Presiding over the central square in Chengdu, the capital of China’s Sichuan province, is a 30-meter white-marble statue of late Chairman Mao Zedong, built during the Cultural Revolution (1966–1976). Chengdu is one of the few cities where such statues of Mao, which were once visible throughout the country, remain. A China Daily reporter offers a rich description of the central square and surrounding area that implicitly renders remarkable the preservation of this historical icon in the face of dramatic cultural change.

Instead of political slogans, the white-marble statue of Mao is now surrounded by huge billboards of advertisements that had been cited as something “capitalist” against Mao’s planned economy, in which production and sale of goods were controlled by government plans. Now the venue where Mao’s statue stands, at the heart of Chengdu, has become the hot spot for both domestic and foreign investors to show off their corporate images and brand-name products. Around Mao’s statue, posters or boards with advertisements of home-made products are competing with those of foreign or foreign-funded companies such as Kodak of the United States … Right behind Mao’s statue, a banner streamer [announcing] … a large-scale shopping fair for traditional Spring Festival goods is in sight. [Contrasting food rationing during Mao’s era, people now] can buy whatever they like … for the imminent New Year and the ensuing Spring Festival, or the Chinese lunar new year, at this fair…. The decades old Chengdu Department Store is a listed one [on the stock market] whose building, just opposite to Mao’s huge statue across the city’s main street, was festooned with varied ad banners atop its roof and buildings. A lottery business ad … was especially eye-catching … In the past two years, the business made nearly 100 local residents … millionaires through lottery buying, which was however, unimaginable and banned during Mao’s era…. Around the square are also vivid shops of McDonalds and KFC, whose globally known logos were the best identity for publicity … On the left of Mao’s statue three major Chinese insurance companies, China Life, China Pacific and Ping An, were touting their services in huge enchanting advertisements. [This was something foreign in Mao’s planned economy where people] could enjoy housing, medical, and pension benefits from the government … On the Remin (People’s) Road … South of Mao’s statue, advertisements of a dozen real estate developers were competing … [as] Chengdu witnessed a booming housing market like other cities around China … To make way for the construction of a central business district, the Chengdu municipal government, once adjacent to Mao’s statue, moved to the brisk and fast-expanding business center three years ago.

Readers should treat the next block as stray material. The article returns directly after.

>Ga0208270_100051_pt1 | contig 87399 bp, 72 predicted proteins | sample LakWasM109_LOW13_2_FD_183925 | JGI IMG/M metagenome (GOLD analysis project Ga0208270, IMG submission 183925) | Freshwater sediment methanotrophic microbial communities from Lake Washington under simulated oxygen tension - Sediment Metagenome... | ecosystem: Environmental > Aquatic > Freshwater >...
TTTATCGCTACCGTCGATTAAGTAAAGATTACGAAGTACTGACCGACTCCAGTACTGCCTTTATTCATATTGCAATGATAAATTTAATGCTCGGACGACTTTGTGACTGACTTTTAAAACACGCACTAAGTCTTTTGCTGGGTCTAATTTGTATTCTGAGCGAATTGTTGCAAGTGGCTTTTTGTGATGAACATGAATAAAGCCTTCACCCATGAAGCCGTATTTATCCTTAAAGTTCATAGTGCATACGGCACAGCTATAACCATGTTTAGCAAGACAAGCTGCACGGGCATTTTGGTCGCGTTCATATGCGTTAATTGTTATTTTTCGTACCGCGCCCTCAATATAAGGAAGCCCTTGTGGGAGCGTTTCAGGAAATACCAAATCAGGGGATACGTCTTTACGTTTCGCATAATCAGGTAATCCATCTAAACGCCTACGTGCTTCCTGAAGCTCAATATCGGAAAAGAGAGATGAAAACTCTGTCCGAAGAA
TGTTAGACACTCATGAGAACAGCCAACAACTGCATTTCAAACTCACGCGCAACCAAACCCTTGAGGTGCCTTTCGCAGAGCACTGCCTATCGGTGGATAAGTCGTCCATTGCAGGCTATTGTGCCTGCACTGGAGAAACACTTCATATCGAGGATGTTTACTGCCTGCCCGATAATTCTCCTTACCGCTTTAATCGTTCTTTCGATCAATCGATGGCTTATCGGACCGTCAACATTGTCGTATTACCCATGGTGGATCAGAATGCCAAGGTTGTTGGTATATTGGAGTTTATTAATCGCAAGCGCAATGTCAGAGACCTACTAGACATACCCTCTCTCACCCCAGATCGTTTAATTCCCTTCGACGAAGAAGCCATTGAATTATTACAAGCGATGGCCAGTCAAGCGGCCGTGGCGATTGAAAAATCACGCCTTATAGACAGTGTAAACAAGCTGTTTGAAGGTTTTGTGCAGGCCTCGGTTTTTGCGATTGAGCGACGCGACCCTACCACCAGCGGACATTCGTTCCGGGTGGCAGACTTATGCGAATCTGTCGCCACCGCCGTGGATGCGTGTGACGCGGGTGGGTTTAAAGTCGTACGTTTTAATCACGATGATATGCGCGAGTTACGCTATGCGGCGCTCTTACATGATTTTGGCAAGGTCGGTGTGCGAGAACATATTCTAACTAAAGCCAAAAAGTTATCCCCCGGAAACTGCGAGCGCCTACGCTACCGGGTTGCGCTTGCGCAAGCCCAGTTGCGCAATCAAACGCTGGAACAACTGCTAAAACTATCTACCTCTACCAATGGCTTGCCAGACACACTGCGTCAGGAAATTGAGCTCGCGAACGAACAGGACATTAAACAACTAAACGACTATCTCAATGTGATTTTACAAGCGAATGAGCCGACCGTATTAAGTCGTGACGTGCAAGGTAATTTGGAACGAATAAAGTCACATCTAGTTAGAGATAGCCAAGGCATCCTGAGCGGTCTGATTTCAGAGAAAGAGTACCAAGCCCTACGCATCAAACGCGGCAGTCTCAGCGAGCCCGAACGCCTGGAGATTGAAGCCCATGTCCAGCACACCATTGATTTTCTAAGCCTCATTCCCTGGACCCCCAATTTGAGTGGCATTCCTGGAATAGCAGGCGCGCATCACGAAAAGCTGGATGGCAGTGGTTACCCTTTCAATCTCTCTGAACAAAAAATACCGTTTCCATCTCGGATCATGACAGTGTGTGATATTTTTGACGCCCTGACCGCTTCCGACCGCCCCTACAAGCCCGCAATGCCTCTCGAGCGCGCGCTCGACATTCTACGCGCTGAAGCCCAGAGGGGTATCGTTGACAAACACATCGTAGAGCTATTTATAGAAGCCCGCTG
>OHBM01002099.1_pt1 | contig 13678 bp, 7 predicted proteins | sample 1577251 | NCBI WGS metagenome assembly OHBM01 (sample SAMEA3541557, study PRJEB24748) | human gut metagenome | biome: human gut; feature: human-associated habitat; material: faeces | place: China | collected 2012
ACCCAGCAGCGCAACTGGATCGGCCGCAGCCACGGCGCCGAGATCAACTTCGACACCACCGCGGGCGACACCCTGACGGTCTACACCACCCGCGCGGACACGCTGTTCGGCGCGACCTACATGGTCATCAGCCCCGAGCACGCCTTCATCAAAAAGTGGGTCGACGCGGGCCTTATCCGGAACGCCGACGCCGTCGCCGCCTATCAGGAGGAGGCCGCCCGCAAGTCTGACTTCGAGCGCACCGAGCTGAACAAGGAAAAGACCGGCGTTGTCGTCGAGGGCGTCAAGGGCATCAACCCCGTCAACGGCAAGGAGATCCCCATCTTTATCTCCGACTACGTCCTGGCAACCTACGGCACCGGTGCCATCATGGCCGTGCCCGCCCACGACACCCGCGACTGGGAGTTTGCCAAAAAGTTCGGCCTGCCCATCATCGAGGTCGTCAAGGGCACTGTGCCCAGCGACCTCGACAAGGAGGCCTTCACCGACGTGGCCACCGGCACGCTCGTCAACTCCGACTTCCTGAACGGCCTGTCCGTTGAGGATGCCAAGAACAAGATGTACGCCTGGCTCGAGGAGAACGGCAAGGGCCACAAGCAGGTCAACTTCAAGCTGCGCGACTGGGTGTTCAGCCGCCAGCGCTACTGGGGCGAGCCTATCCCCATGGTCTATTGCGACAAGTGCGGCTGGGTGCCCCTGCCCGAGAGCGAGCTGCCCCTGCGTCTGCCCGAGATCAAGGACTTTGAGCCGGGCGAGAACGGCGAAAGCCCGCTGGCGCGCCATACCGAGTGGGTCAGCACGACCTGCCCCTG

( China Daily 2003) In this imagery of a prospering Chinese city, aspects of the past are retained (such as Mao’s statue) and nourished (for example the Spring Festival) in China’s new market economy, and coexist in harmony with commercial brands, both domestic and foreign, that together alter consumption experiences and practices from China’s past. Past and present are not always blended so seamlessly.